Born in Italy in 1883, Agustín Zamboni studied in Milan & accepted a position as CEO of the government-owned electric company in Montevideo, Uruguay in 1907. Eight years later, he crossed the river & occupied the same position for the Compañía Italo-Argentina de Electricidad (CIAE). When CIAE President Juan Carosio died in 1959, Zamboni took over that post as well. In 1964 he renounced the position of CEO but remained president of the company until his death in 1969.
The largest electric company in town left a unique mark on Buenos Aires; they covered their substations with a bit of medieval Italy… large & small brick castles dot most neighborhoods, usually stuck in between houses or silently disintegrating while people walk by unaware they exist.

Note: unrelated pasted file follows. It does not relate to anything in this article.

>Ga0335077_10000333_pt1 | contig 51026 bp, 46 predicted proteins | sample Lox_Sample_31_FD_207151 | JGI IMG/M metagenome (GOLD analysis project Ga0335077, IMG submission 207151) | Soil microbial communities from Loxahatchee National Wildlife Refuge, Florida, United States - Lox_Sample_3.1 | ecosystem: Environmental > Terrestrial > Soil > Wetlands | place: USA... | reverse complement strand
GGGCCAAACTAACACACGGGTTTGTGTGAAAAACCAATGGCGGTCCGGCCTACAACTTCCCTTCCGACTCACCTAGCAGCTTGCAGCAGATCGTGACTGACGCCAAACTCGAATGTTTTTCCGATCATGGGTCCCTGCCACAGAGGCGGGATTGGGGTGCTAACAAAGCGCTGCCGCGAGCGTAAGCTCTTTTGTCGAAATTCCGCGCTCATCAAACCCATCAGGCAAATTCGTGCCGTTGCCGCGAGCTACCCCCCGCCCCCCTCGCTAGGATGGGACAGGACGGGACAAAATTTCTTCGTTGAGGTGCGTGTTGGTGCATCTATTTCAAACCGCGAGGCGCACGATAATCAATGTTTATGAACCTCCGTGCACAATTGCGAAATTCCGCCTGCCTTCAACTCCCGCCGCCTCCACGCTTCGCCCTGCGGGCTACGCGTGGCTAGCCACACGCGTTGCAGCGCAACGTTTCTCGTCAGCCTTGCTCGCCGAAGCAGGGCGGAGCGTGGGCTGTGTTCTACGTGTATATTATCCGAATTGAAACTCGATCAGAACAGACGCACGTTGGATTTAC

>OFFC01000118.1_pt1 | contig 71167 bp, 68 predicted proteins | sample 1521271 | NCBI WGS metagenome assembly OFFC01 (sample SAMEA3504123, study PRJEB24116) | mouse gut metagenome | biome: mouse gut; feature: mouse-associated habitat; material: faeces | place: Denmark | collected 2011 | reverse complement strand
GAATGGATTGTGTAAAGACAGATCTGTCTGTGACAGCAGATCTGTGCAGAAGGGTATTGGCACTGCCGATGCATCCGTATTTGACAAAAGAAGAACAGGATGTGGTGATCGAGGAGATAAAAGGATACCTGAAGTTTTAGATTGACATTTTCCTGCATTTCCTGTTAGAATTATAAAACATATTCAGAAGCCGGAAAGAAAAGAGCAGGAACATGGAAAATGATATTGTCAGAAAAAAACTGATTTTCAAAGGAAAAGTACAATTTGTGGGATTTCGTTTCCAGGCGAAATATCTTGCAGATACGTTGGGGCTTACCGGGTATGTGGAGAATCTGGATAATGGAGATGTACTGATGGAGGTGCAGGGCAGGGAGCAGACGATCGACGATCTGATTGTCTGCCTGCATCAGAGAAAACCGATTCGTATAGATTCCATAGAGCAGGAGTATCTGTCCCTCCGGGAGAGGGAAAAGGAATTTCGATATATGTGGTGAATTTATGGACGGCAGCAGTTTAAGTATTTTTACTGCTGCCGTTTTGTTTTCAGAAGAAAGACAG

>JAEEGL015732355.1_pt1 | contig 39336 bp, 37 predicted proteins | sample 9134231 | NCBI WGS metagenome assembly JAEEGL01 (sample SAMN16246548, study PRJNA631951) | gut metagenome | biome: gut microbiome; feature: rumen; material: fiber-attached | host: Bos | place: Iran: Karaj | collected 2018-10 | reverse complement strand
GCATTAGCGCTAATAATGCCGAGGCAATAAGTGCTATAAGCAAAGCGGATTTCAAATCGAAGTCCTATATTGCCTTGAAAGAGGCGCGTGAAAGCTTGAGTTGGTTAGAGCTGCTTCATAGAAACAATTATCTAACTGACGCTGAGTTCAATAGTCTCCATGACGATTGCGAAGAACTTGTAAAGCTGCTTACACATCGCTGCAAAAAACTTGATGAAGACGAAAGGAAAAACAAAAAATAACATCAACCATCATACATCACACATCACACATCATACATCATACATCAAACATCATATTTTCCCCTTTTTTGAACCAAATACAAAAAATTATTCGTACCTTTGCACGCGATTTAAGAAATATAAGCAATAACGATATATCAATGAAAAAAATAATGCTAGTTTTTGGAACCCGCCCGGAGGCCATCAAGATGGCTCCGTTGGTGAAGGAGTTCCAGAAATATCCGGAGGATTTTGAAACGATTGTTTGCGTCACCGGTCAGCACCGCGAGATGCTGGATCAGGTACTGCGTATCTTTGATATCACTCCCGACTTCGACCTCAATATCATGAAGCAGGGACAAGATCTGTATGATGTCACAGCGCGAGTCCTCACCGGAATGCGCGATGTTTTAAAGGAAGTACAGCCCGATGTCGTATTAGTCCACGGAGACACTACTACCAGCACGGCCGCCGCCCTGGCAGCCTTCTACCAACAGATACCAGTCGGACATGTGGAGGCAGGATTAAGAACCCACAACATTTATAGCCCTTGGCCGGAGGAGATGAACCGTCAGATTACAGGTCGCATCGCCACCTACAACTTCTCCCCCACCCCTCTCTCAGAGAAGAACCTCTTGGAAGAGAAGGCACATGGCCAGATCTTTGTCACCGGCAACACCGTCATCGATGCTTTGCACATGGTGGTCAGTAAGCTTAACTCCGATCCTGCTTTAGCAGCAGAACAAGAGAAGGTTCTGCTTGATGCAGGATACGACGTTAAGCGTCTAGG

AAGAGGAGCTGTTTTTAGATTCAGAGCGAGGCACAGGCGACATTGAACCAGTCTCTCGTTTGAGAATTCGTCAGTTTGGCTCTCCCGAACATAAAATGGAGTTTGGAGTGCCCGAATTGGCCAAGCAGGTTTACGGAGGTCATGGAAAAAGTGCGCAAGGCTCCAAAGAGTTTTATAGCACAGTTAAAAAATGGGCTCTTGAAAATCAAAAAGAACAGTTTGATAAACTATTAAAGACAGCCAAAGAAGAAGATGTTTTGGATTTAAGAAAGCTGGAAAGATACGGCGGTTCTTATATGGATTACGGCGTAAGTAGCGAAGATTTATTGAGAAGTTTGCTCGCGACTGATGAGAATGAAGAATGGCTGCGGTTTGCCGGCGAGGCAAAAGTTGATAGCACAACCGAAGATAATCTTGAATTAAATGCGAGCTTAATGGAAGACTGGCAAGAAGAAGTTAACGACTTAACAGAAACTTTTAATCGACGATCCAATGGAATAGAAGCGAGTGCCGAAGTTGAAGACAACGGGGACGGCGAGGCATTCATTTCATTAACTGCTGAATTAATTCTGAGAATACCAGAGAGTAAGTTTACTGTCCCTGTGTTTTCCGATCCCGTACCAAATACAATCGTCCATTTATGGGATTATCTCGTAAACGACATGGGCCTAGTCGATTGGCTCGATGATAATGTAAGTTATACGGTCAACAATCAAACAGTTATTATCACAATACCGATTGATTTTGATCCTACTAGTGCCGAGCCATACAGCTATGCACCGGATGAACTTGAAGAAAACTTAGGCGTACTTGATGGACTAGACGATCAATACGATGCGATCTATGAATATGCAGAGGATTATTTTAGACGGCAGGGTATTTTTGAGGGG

Buenos Aires went electric in 1887 thanks to a German company (CATE), but their monopoly was broken by the CIAE in 1914. The Swiss-Italian joint venture had a concession until 1962, but a lot happened during that time. Other companies came & went, its contract was extended, & neither Perón nor Frondizi nationalized them, but Isabel started the process. Incorporated into SEGBA in 1978, the remaining CIAE structures were donated to the city government in 1987. The generator situated in Puerto Nuevo—the largest of them all—passed into private hands in 1992.
For further information, read a 12-part series about the history of the CIAE on our sister site, Endless Mile.